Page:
The Last of Us , released by Naughty Dog and PlayStation in 2013 to cacophonous acclaim by the critical establishment, is perhaps the most significant exemplar of one of the biggest trends of its era of gaming: the dad game. Spawned (so to speak) by the fact that many upstart gaming studio heads began becoming parents in the early 2010s, the dad game centers on the relationship between a father and a child, using the language of games to emphasize that supposedly sacral protective bond. The child is usually a daughter—a character that, using the language of patriarchy, is defined as much by her vulnerability as anything else—and the games, being preoccupied with violence, are eager to utilize that character to give players something to protect.

The Last of Us was the quintessential dad game, starring a grizzled southern man doing terrible violence to safeguard his surrogate daughter, Ellie. It was postapocalyptic, so as to make the responsibility of the father figure, Joel, even more dire. It was brutal, hyperviolent, and occasionally sweet, in the way dad games are. “What would you do for your child?” the dad game asks, even as it works to insert just enough moral ambiguity to make things interesting, to make you wonder if this dad is, in fact, a good dad or a bad dad. Amid a field of competitors like Dishonored, BioShock Infinite, God of War, and the original Nier, The Last of Us stands above all others as the archetypal dad game. Its sequel, The Last of Us Part II, feels like the archetypal example of another smaller trend, a reaction to the first. The Last of Us Part II is a daughter game.

The daughter game emerges as a response to one of the most significant criticisms leveled at the dad game, the obvious observation that, in any given dad game, the most interesting character is usually the daughter. As the object of protection, the one who responds and must adapt to the world instead of fighting stubbornly and protectively against it, the daughter in a dad game usually ends up, accidentally, being the most sympathetic and complex character. So the daughter game, usually made by the same folks who made the dad games, is both a gesture of contrition and a posture of defensiveness. It’s an admission that yes, you’re right, she is more interesting, followed immediately by I can tell that story, too! Games like Dishonored 2 and, to an extent, Gears of War 5 and Nier Automata are daughter games—games that attempt to center the perspectives of the women, instead of the father figures. But that’s a fraught proposition. As many women will tell you, few people arguably understand women less than their fathers. The paternal gaze can all too easily elide internal complexity in favor of external reactivity, seeing the daughter’s actions not as a reflection of her own growth and legacy but of his.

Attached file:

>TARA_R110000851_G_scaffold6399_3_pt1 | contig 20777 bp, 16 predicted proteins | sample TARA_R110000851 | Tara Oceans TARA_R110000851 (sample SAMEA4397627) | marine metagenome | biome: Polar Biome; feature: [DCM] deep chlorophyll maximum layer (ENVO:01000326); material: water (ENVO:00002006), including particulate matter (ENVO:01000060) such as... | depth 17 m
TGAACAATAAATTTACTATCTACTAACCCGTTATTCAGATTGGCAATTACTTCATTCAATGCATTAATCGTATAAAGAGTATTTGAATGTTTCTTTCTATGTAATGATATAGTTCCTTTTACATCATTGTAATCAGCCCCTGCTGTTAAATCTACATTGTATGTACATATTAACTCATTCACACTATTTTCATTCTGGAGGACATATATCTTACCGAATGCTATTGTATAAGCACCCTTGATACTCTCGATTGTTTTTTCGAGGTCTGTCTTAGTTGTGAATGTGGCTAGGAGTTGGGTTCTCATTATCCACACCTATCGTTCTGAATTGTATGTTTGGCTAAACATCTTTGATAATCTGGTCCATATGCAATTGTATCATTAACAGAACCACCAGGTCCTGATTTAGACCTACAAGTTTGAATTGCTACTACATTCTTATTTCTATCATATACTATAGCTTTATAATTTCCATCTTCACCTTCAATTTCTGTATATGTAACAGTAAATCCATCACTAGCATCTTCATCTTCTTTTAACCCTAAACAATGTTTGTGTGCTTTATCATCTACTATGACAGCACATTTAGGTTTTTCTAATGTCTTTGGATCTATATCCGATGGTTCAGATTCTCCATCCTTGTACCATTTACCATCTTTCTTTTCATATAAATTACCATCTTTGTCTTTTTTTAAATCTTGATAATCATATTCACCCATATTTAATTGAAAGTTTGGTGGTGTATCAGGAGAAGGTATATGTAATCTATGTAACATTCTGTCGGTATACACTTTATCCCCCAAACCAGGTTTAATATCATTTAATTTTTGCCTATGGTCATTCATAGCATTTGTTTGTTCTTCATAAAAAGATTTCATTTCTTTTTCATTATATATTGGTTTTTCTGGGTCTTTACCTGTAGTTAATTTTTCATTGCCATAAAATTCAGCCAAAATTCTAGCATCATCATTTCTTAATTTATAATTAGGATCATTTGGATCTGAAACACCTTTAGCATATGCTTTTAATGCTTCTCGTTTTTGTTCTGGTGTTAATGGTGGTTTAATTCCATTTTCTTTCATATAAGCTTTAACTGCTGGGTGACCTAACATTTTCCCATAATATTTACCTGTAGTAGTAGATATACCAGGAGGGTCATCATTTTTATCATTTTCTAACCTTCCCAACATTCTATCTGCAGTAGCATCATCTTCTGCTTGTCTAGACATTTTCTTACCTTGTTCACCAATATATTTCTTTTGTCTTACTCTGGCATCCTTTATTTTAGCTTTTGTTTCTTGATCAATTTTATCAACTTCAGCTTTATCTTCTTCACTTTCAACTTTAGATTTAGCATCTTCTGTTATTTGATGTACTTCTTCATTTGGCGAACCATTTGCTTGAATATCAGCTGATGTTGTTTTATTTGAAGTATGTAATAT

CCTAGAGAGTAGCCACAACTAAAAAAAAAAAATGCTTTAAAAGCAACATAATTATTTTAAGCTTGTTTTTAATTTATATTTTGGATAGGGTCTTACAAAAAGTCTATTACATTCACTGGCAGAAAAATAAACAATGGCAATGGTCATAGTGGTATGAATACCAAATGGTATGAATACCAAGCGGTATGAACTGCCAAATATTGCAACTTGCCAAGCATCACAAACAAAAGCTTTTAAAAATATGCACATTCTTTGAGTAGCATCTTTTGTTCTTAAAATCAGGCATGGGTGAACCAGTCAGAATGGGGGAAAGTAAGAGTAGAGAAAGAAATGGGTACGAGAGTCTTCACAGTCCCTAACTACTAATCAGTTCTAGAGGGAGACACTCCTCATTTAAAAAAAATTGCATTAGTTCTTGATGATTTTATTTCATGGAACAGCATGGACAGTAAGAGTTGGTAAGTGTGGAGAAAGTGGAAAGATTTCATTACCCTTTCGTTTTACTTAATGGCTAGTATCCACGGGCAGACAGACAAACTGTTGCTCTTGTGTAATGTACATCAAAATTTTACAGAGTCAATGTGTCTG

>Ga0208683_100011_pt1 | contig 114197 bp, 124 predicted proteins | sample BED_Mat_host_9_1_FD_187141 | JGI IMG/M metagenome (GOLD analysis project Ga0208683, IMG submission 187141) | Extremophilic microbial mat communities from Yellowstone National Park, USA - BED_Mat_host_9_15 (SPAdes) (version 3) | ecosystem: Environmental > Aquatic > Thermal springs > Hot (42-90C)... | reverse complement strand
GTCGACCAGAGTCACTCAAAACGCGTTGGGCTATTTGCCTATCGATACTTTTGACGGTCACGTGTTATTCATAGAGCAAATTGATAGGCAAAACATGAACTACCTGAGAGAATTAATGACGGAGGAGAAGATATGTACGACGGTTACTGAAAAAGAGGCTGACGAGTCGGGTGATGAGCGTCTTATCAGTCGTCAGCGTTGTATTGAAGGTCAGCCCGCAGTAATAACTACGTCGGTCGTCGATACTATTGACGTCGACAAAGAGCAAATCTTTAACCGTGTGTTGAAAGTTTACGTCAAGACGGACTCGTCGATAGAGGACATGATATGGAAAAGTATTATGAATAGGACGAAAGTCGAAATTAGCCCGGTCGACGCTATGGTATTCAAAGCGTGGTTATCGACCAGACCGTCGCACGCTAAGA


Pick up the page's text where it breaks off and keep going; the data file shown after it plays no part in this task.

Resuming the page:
As the quintessential daughter game, The Last of Us Part II is defined by its father figure, even as it moves on to telling stories about his progeny. That father figure is Joel, and the game takes on many of his attributes. Like Joel, it’s cruel and violent, emotionally intense and a bit domineering. At the end of the original game, Joel makes a decision that cements Ellie as his surrogate daughter in the most toxic way possible, protecting her in a way that overwrites her agency, launching a cycle of revenge and brutality with no endpoint in sight. The Last of Us Part II is about the long tail of those decisions, and how they go on to shape Ellie and her own future, which is warped inexorably by Joel’s choices, sent careening toward bloodshed. Ellie is forced to bear the weight of those choices and to try to reconcile herself with them, even as they send her on a winding, often horrific quest for revenge against a new set of enemies.

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